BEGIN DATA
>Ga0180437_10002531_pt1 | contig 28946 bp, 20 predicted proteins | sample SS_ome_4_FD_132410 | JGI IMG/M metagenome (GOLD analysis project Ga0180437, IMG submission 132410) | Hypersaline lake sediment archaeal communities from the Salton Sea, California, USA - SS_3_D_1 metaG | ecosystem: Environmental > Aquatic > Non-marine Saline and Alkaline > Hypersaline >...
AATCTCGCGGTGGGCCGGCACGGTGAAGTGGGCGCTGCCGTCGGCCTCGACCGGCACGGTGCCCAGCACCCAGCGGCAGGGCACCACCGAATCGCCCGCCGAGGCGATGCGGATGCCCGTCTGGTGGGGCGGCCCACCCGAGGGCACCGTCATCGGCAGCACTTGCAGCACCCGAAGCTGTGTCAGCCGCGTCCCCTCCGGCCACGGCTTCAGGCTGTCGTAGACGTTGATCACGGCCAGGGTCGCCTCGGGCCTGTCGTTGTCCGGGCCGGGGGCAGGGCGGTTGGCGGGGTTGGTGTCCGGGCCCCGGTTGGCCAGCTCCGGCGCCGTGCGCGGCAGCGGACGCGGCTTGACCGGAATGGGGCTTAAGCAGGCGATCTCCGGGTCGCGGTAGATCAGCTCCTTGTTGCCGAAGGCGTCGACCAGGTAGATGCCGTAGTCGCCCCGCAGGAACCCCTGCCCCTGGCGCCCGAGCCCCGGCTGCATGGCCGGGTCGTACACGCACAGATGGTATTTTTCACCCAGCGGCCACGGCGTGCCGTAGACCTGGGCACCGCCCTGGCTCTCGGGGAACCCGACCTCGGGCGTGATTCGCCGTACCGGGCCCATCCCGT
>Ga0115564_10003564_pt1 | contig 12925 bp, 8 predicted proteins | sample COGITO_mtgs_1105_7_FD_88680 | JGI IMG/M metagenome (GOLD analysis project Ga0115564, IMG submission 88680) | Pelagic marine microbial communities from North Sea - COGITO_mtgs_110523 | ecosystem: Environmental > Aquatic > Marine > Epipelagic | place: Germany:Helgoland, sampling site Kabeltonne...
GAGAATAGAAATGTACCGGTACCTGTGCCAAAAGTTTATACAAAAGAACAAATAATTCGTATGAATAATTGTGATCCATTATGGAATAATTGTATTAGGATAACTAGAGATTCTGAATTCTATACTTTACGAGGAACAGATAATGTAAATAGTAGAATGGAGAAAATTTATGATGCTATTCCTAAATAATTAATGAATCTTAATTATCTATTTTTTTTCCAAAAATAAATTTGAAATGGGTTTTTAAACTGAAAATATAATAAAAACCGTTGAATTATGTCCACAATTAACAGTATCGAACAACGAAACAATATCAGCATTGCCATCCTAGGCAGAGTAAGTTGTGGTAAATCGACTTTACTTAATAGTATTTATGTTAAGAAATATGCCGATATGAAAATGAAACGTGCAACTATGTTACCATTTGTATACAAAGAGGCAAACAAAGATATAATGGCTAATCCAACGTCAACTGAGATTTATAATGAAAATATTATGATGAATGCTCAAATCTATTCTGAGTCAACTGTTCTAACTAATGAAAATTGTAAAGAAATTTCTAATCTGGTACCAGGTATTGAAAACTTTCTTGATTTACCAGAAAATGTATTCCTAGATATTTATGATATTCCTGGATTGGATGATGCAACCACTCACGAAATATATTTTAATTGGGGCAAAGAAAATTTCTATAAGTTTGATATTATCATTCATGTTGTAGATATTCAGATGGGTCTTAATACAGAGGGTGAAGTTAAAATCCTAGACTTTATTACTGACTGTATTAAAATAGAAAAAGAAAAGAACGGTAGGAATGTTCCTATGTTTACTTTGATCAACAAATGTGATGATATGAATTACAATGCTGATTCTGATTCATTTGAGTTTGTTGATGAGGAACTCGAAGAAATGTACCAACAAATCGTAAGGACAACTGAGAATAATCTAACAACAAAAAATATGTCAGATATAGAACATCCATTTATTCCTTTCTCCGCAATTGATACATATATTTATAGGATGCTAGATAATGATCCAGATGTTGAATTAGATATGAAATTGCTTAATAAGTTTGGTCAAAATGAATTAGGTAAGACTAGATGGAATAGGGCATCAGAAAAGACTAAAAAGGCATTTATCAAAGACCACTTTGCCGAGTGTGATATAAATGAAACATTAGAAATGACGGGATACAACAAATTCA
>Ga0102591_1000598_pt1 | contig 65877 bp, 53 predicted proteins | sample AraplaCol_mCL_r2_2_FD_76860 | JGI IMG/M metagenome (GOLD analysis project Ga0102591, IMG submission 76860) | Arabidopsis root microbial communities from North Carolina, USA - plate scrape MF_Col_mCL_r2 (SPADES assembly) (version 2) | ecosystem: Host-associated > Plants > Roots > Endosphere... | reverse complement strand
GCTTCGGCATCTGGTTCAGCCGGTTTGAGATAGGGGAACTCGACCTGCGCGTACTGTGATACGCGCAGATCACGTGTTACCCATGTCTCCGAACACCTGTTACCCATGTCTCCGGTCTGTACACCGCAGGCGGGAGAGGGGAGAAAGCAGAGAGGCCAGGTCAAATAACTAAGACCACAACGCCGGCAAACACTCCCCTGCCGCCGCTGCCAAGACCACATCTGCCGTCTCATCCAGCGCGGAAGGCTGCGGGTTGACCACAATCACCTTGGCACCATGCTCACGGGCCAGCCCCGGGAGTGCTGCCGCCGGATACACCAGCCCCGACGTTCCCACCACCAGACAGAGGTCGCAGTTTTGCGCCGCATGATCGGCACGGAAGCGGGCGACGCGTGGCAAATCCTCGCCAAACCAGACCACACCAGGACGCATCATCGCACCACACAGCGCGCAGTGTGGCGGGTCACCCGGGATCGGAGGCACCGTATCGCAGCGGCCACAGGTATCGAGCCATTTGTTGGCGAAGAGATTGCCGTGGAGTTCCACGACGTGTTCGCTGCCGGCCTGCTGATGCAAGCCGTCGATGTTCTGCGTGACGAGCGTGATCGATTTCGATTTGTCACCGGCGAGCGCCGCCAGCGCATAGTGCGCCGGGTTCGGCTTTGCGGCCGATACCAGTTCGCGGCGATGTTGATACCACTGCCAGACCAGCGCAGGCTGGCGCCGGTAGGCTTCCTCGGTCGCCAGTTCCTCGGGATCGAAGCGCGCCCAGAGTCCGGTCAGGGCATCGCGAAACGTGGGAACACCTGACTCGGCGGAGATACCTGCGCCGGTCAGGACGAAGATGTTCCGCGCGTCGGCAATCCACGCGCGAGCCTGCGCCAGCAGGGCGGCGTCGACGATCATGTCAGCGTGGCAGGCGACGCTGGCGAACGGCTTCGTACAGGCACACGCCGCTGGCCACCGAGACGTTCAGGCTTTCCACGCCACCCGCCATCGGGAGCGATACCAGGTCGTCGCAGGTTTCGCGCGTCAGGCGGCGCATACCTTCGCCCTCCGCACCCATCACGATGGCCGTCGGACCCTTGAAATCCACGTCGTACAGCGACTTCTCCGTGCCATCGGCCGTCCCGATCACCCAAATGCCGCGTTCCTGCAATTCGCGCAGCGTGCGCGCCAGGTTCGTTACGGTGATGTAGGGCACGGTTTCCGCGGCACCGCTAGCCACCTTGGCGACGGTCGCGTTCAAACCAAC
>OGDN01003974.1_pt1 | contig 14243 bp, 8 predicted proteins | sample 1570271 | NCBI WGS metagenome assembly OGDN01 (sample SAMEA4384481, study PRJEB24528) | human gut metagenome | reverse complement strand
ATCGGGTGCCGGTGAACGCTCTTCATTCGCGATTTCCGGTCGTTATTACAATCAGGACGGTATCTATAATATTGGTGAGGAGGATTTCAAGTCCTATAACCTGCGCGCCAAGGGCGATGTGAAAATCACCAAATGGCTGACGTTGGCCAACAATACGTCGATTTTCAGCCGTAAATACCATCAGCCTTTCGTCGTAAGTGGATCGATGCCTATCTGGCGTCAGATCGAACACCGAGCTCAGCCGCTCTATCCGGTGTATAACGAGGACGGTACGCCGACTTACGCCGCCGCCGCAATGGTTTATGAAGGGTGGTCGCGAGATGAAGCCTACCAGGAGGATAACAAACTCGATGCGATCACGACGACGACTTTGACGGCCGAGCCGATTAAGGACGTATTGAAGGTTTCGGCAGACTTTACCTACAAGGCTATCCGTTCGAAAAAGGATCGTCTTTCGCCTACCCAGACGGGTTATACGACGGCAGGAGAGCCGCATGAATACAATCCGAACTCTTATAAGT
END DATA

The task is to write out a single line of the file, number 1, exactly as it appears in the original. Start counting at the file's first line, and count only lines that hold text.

>Ga0180437_10002531_pt1 | contig 28946 bp, 20 predicted proteins | sample SS_ome_4_FD_132410 | JGI IMG/M metagenome (GOLD analysis project Ga0180437, IMG submission 132410) | Hypersaline lake sediment archaeal communities from the Salton Sea, California, USA - SS_3_D_1 metaG | ecosystem: Environmental > Aquatic > Non-marine Saline and Alkaline > Hypersaline >...